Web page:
Mawar went to police, who arrested Nathan in November in Cirebon, West Java, at the home of his next intended victim. Police said he had scammed at least ten women in Jakarta, Cirebon, Jogjakarta, Semarang, Surabaya and Malang. He often took his victims to restaurants but always had an excuse about being temporarily unable to access funds, so the women footed the bill.

Although Nathan was preying on the gullibility of lonely women, he used various amulets and charms, claiming they gave him supernatural powers. Police said he carried a talisman called bulu perindu (literally, hair that causes longing), which is a piece of supposedly enchanted grass from Kalimantan. It resembles a strand of string and is reputed to make the holder irresistible to the opposite sex.

Police said Nathan also used traditional keris daggers, as well as a baju ontoseno – a magical shirt that supposedly enables the wearer to fly and disappear. Fortunately, the head of Jakarta Police’s automobile theft unit, Antonius Agus, said police investigators do not believe in the occult, and that Nathan duped his victims solely through chicanery.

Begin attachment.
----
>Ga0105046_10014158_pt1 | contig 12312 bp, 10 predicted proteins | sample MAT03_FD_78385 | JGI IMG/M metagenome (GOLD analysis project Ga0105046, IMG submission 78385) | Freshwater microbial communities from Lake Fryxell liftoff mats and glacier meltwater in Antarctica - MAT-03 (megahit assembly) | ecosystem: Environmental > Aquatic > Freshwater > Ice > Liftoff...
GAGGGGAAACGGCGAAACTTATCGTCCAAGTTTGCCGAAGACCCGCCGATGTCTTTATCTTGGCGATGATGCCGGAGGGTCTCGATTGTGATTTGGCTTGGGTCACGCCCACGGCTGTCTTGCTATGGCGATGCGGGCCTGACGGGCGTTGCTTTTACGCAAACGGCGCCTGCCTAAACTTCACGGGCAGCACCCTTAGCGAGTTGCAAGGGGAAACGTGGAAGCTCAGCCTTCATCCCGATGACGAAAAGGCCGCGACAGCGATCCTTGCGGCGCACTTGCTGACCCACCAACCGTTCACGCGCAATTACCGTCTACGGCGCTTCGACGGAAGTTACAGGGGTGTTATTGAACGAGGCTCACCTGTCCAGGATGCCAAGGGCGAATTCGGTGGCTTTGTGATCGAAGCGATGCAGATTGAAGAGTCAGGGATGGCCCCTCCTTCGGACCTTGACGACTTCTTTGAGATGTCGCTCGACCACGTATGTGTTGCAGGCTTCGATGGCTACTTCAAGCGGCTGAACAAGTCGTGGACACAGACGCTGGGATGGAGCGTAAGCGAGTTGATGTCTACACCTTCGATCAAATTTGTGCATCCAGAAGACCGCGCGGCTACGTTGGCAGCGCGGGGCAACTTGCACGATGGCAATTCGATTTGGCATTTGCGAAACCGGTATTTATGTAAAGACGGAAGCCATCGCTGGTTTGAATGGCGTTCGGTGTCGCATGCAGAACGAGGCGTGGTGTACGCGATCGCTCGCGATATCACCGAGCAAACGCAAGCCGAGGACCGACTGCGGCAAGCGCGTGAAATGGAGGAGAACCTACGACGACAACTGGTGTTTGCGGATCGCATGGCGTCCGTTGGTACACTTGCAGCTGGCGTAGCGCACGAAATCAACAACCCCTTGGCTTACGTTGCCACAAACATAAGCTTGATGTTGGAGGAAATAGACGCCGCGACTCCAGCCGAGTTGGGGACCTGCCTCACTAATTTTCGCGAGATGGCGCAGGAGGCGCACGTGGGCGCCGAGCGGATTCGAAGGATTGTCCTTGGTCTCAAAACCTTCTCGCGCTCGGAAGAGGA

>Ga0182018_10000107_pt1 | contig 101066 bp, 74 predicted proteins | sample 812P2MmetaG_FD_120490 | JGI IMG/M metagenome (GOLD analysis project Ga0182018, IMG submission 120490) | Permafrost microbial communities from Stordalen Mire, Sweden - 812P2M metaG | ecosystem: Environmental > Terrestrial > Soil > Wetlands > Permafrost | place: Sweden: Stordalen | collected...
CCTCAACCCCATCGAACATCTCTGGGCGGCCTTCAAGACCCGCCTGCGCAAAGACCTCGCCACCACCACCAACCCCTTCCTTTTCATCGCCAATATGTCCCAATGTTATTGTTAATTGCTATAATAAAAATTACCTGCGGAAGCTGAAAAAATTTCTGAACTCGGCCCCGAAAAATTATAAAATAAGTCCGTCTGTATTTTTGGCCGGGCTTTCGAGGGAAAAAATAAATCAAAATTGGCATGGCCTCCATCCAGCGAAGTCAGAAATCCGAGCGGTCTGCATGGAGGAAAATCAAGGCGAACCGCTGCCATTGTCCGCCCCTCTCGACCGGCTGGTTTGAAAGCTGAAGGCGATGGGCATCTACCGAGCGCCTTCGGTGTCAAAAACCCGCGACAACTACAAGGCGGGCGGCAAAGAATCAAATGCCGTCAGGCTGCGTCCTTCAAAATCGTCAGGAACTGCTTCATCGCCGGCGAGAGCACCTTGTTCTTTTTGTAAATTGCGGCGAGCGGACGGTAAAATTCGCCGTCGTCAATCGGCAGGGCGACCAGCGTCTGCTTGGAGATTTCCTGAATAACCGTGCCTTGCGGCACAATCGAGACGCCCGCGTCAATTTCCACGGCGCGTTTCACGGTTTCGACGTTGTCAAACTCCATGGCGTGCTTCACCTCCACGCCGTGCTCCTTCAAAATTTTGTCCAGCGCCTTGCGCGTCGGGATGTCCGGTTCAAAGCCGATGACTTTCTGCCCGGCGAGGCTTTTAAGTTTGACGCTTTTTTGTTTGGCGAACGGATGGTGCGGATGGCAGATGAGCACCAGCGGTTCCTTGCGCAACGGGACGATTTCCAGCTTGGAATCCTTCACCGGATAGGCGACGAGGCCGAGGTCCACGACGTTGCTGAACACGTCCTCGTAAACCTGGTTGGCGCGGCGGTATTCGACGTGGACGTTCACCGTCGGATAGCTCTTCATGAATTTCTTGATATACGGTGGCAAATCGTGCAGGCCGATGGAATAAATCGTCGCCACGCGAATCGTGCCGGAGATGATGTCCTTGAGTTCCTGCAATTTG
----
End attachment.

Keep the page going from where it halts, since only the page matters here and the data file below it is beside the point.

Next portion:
An Affair to Forget

A 50-year-old married woman in Cinere, south of Jakarta, three months ago embarked on a secret affair with a man half her age only for him to end up attacking and robbing her.

Police said Esta Puspawati often invited Muhammad Bima to her apartment at the Cinere Bellevue Suites when her husband was away. On February 1, Bima contacted Esta on the pretext of wanting to repay a loan and collecting a pair of shoes he had left with her as collateral. She summoned him to the apartment and asked him to stay for lunch. After eating, they argued and Bima struck her on the head five times with an ornamental rock. He took her Samsung S5 and S7 smartphones, and her purse containing cash and credit cards. He then locked her inside and fled.

Esta used the intercom system to call for help from security guards. They broke open her door and rushed her to hospital, where staff called her husband, who contacted police. The following morning, Bima was arrested at a relative’s house in Pamulang, South Tangerang.

Police said Bima had purchased a motorbike with money he obtained from Esta. He now faces five years in jail for assault and theft. Police said Esta had learned her lesson to be more cautious.

While small-time love scammers are often caught, little effort is being made to stop those seeking to control the private lives of consenting adults. Abstention may be safer than caution.

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Kenneth Yeung is a Jakarta-based editor.